This is my attempt to envision an examination of conscience that more explicitly deals with the intersection between interpersonal and structural-social sin.  NOTE: The absence of certain “traditional” sins, like masturbation, for example, is not in itself a statement about the sinfulness of those “traditional” sins. In other words, I do not primarily intend this to be a rejection of standard examinations of conscience as I do a supplement to them.  I am also assuming a United Statesian context.  Also, let me confess from the start that I am guilty of the vast majority of these…

If you are in the military, have you educated yourself about church teaching on war?  Have you ever followed an order you knew to be unjust?[1] Have you ever fought in or contributed to the fighting of an unjust war?[2]

For all people: have you ever supported or failed to speak out against your country’s participation in an unjust war, such as the Iraq War?[3] Do you place loyalty to the nation above loyalty to the life and message of Jesus Christ?

If you are a business owner, executive, or manager, have you ever paid any of your workers less than a living wage?[4] Do you see your business as a way to amass wealth and make a profit or do you see it as a way to serve the common good, with a preferential concern for the flourishing of the poor?[5]

For all people: do you support the rights of unions to organize and strike?[6] Do you actively work to create a society in which all people have access to meaningful and dignified work?[7] Do you uncritically embrace the ideology of liberal capitalism[8]? Do you value the right to own private property above the right of the poor to flourish?  Do you think that owning private property entitles you to do with it whatever you want or do you use property for the sake of the common good?[9]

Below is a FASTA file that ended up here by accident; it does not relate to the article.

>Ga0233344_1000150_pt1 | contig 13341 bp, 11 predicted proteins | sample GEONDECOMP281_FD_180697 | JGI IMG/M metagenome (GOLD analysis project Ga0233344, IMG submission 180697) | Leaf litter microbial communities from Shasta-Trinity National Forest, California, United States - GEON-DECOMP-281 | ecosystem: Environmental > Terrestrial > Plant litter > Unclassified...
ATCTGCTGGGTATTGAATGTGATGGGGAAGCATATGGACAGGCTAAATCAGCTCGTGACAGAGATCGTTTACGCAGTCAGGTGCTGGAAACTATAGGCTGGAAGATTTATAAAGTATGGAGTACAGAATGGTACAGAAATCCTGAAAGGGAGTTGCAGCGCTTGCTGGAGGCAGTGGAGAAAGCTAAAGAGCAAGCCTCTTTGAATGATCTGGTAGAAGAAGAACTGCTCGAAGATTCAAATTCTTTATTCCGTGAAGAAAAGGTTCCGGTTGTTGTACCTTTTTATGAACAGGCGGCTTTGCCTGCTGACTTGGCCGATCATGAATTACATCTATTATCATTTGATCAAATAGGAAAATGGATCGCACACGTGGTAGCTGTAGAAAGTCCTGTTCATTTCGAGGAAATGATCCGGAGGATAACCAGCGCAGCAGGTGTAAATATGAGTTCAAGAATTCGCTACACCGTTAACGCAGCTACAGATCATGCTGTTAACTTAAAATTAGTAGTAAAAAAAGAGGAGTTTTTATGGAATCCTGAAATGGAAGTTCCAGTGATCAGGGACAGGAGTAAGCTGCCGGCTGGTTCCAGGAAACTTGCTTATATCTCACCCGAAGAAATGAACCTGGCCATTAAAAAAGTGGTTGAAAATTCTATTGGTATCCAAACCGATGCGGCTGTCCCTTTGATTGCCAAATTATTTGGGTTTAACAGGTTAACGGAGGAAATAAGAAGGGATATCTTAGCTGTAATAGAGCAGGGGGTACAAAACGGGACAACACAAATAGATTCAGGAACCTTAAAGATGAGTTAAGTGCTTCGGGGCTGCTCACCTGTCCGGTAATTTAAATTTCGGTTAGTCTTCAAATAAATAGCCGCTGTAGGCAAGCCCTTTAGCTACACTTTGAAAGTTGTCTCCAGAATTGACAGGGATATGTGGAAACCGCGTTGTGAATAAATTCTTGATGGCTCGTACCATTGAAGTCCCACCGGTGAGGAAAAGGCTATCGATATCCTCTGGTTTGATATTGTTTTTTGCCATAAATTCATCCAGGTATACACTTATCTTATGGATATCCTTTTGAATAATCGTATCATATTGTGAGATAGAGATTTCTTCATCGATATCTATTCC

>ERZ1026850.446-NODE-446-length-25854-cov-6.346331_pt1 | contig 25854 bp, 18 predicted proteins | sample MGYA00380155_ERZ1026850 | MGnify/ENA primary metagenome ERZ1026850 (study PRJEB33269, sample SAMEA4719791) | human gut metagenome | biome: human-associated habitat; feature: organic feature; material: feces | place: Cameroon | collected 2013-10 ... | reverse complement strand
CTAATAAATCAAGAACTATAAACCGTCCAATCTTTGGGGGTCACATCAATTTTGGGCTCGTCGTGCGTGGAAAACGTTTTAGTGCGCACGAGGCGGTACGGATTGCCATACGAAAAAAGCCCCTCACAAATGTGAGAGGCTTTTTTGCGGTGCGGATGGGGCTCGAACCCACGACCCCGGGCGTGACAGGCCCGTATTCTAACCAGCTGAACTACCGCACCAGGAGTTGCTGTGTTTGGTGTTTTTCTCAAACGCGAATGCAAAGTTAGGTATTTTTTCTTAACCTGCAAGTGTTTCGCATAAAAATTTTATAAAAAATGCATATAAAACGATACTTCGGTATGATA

Are you usurious?[10] Do you forgive others’ debts[11] and trespasses[12]?  Do live with a Jubilee spirit?[13] Do you serve Mammon or God?[14]

Do you live a life of wealth and privilege[15], while others go without?  Recognizing that the earth was created for the sustenance and well-being of all[16], do you share your excess wealth with the poor? Do you receive the body of Christ in the Eucharist while failing to receive and be a home to the body of Christ in the persons of the poor?[17] Do you take Jesus’ teachings on wealth seriously or do you try to explain them away or spiritualize them?[18]

Are you among the blessed described by Jesus in the Sermon on the Plain or are you among the cursed?[19] Do you feed the hungry, give water to the thirsty, and shelter the homeless?[20]

Do you participate in structural sin and/or fail to be in solidarity with the oppressed?[21]

If you are a man, have you ever thought yourself to be “better than” a woman?  Do you make an idol of your own masculinity by thinking or speaking of God as more masculine than feminine?  Do you make or laugh at sexist jokes?  Do you participate in a culture in which sexual abuse and sexual conquest are encouraged? Have you ever attempted or actually succeeding in any sort of sexual contact with a woman without having first received her explicit consent? Have you ever attempted to put a woman “in her place?”

For all people: keeping in mind the example of Jesus’ encounter with the woman with the flow of blood[22], do you seek to create a world in which women are not marginalized, thought to be dirty or made to bear in their bodies a disproportionate share of the weight of sin and suffering?

Keeping in mind Jesus’ intervention on behalf of the woman about to be stoned, do you, like Jesus, recognize that women too often bear the burden, both in shame and in suffering, for our society’s sexual sins?[23]

If you are a woman, do you acquiesce to sexist and misogynistic social conventions?

For all people: excepting very grave reasons, do you vote for political candidates who support policies that promote economic inequality?

Excepting very grave reasons, do you vote for political candidates who wage unjust wars?

If you are a white person, do you actively work to overcome your own racist thoughts?  Have you actively sought to educate yourself on the history and ongoing reality of white supremacy in the United States?